The play “Peter & the Starcatcher” was adapted from a novel of a slightly different name — “Peter & the Starcatchers,” a 2004 bestseller — and its literary origin shows, with an abundance of twists and turns that may be delicious in print but are a bit hard to follow on the stage. Or, at least, they are in the current production of the play at the Growing Stage in Netcong.
“Peter and the Starcatcher” — which was adapted from the novel by Rick Elice and won five Tonys after opening on Broadway in 2012 — is a prequel to the Peter Pan story, with the nameless orphan who will become him (played here by Davis Lemley) more sullen and withdrawn than the character we previously knew; and the villainous Capt. Hook still possessing his hand (at the start of the play, at least) and known as Black Stache (Josh Carpenter). Wendy has not been born yet; Tinker Bell doesn’t make an appearance until the very end.
The best thing about this production is two vastly appealing performances: By Carpenter, who goes way over-the-top in a very entertaining way as the silly, snarling, outrageously evil Black Stache; and by Nikki Miller as the pure-hearted but also smart and assertive Molly, who is really more of the central character of the play than the boy who will become Peter.
There are lots of other characters in the play, too, and the 13 actors sometimes rushed through their lines or didn’t enunciate them clearly enough. There was also some music (though “Peter & the Starcatcher is not a musical, per se), with the piano sometimes drowning out the singing.
The dialogue is peppered with modern pop culture references — to the Kelis song “Milkshake,” for instance, and Batman, and Siskel & Ebert. The play’s age recommendation is “7 years old through adult,” but I doubt many kids or teens in the audience could make sense of the phrase, “as elusive as the melody in a Philip Glass opera.”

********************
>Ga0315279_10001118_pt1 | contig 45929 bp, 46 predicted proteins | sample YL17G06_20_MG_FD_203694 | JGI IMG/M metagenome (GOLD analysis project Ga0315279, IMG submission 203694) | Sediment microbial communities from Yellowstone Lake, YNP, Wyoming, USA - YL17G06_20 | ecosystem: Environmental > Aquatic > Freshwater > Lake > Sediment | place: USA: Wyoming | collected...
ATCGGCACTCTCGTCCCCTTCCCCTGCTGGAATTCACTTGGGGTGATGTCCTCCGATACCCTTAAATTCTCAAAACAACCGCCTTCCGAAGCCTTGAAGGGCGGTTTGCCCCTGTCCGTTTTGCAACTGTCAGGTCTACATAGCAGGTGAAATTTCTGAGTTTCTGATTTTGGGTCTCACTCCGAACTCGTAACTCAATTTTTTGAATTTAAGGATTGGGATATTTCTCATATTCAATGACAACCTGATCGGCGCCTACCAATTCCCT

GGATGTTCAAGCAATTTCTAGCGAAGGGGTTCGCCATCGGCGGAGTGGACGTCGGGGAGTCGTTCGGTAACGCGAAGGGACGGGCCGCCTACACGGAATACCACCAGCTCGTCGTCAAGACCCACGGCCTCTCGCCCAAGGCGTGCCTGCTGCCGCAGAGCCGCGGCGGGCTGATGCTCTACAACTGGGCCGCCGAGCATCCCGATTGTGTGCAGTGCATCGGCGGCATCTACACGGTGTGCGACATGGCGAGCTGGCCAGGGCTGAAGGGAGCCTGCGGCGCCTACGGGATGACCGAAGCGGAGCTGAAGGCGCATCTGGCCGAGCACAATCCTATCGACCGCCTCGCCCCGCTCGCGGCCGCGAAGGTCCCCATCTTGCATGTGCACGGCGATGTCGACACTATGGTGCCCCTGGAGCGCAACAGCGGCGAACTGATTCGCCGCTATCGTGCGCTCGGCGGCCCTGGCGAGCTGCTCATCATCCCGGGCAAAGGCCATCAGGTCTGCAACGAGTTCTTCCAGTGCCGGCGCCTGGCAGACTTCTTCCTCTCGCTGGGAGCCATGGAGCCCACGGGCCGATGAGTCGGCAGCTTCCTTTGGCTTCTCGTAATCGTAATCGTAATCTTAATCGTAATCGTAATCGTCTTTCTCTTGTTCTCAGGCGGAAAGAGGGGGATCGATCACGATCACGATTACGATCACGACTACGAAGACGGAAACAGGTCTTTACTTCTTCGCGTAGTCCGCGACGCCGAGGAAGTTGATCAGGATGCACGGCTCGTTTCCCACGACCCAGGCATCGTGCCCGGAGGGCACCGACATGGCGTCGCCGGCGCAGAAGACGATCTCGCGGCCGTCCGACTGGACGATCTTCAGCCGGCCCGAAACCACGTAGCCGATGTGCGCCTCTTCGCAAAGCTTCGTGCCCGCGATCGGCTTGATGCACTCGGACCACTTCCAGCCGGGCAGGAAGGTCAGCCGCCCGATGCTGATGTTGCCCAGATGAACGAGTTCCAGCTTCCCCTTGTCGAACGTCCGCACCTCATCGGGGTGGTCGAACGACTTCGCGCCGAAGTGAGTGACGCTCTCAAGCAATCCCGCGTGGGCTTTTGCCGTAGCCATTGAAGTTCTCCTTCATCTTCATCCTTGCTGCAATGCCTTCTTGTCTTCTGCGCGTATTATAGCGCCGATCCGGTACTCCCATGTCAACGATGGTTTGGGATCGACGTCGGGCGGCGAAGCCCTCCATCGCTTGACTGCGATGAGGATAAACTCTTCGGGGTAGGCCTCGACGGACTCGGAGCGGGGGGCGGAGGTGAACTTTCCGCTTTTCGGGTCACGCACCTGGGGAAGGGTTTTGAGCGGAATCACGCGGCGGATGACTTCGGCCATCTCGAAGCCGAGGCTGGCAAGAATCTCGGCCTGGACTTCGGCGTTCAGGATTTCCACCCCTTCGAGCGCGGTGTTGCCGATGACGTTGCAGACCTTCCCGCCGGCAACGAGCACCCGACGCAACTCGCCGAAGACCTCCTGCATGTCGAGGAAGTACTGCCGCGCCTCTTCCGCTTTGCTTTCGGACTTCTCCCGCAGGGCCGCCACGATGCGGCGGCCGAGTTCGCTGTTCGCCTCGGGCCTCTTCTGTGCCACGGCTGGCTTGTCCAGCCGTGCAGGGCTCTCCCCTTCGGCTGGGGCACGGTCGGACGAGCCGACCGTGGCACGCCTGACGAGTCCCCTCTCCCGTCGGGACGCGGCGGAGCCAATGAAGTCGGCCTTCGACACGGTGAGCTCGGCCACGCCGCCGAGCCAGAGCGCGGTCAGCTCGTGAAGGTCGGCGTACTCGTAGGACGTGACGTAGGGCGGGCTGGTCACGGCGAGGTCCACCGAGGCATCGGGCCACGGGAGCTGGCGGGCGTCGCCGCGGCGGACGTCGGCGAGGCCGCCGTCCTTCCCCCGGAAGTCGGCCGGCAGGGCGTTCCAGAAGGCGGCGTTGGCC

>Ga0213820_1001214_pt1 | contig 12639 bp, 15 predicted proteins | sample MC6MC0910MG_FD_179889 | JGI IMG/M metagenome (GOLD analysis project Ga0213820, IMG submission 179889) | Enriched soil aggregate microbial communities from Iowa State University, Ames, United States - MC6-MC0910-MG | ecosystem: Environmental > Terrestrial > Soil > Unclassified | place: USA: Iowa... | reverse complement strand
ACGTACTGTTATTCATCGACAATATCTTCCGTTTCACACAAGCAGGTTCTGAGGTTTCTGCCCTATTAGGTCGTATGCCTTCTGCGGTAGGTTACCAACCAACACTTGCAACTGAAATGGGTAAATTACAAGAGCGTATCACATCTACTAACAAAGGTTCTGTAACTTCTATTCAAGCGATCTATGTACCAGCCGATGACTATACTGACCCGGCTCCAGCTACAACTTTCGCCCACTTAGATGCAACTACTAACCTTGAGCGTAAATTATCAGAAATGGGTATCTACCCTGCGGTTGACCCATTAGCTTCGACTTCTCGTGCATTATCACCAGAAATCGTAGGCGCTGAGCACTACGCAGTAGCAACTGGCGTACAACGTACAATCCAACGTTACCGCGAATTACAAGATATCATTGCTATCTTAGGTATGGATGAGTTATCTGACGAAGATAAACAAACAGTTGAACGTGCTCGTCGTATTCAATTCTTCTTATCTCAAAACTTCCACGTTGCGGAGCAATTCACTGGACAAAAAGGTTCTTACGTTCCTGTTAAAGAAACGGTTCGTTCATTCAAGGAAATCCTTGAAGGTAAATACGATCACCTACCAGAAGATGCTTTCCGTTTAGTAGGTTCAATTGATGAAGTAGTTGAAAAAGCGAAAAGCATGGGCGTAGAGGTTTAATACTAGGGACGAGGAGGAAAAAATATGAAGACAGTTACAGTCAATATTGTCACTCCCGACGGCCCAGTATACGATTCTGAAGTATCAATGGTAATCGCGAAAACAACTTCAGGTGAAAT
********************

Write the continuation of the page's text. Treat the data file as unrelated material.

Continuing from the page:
Director Stephen L. Fredericks gets suitably spirited performances from most of the cast members. Perry Arthur Kroeger’s sets and Lori B. Lawrence’s costumes range from drab to vibrantly colorful, depending on the scene’s context. The play has some puppeteering, and there are lots of laughs along the way.
I just think it would have benefited from more focused, deliberate storytelling.
“Peter & the Starcatcher” kicks off the 201-17 season of the Growing Stage, which is the only children’s theater company in New Jersey that owns its own theater (the Palace, originally built in 1919). Other offering will include “A Christmas Carol: The Musical,” Nov. 18-Dec. 18; the world premiere of “The Box of Stories,” Feb. 10-19; “The Neverending Story (Atreyu and the Great Quest),” March 10-April 2; and “Dr. Seuss’ The Cat in the Hat,” May 5-21.
“Peter & the Starcatcher” runs through Oct. 23; visit growingstage.com.
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